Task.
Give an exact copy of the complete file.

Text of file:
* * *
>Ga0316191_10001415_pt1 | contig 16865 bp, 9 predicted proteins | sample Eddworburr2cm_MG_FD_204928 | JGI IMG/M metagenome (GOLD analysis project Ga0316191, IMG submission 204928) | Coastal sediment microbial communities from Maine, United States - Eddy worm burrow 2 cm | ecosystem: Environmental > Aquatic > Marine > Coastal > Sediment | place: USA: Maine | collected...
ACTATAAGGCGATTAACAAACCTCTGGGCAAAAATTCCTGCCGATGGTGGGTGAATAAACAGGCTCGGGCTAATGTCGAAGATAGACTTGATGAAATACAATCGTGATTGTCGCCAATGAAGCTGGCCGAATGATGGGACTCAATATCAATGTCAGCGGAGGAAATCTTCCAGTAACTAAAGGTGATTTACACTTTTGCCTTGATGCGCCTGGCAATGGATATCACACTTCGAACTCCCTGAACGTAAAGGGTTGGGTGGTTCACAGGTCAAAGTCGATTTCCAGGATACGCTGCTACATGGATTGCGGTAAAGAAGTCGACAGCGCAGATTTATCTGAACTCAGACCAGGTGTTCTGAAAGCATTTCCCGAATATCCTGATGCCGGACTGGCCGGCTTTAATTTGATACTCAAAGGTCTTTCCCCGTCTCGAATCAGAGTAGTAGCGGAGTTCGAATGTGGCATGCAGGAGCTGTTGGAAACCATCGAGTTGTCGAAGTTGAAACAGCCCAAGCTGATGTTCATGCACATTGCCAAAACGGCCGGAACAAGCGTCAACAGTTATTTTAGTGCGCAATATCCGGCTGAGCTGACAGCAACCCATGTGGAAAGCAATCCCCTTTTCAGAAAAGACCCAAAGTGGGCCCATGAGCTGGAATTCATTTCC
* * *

>Ga0316191_10001415_pt1 | contig 16865 bp, 9 predicted proteins | sample Eddworburr2cm_MG_FD_204928 | JGI IMG/M metagenome (GOLD analysis project Ga0316191, IMG submission 204928) | Coastal sediment microbial communities from Maine, United States - Eddy worm burrow 2 cm | ecosystem: Environmental > Aquatic > Marine > Coastal > Sediment | place: USA: Maine | collected...
ACTATAAGGCGATTAACAAACCTCTGGGCAAAAATTCCTGCCGATGGTGGGTGAATAAACAGGCTCGGGCTAATGTCGAAGATAGACTTGATGAAATACAATCGTGATTGTCGCCAATGAAGCTGGCCGAATGATGGGACTCAATATCAATGTCAGCGGAGGAAATCTTCCAGTAACTAAAGGTGATTTACACTTTTGCCTTGATGCGCCTGGCAATGGATATCACACTTCGAACTCCCTGAACGTAAAGGGTTGGGTGGTTCACAGGTCAAAGTCGATTTCCAGGATACGCTGCTACATGGATTGCGGTAAAGAAGTCGACAGCGCAGATTTATCTGAACTCAGACCAGGTGTTCTGAAAGCATTTCCCGAATATCCTGATGCCGGACTGGCCGGCTTTAATTTGATACTCAAAGGTCTTTCCCCGTCTCGAATCAGAGTAGTAGCGGAGTTCGAATGTGGCATGCAGGAGCTGTTGGAAACCATCGAGTTGTCGAAGTTGAAACAGCCCAAGCTGATGTTCATGCACATTGCCAAAACGGCCGGAACAAGCGTCAACAGTTATTTTAGTGCGCAATATCCGGCTGAGCTGACAGCAACCCATGTGGAAAGCAATCCCCTTTTCAGAAAAGACCCAAAGTGGGCCCATGAGCTGGAATTCATTTCC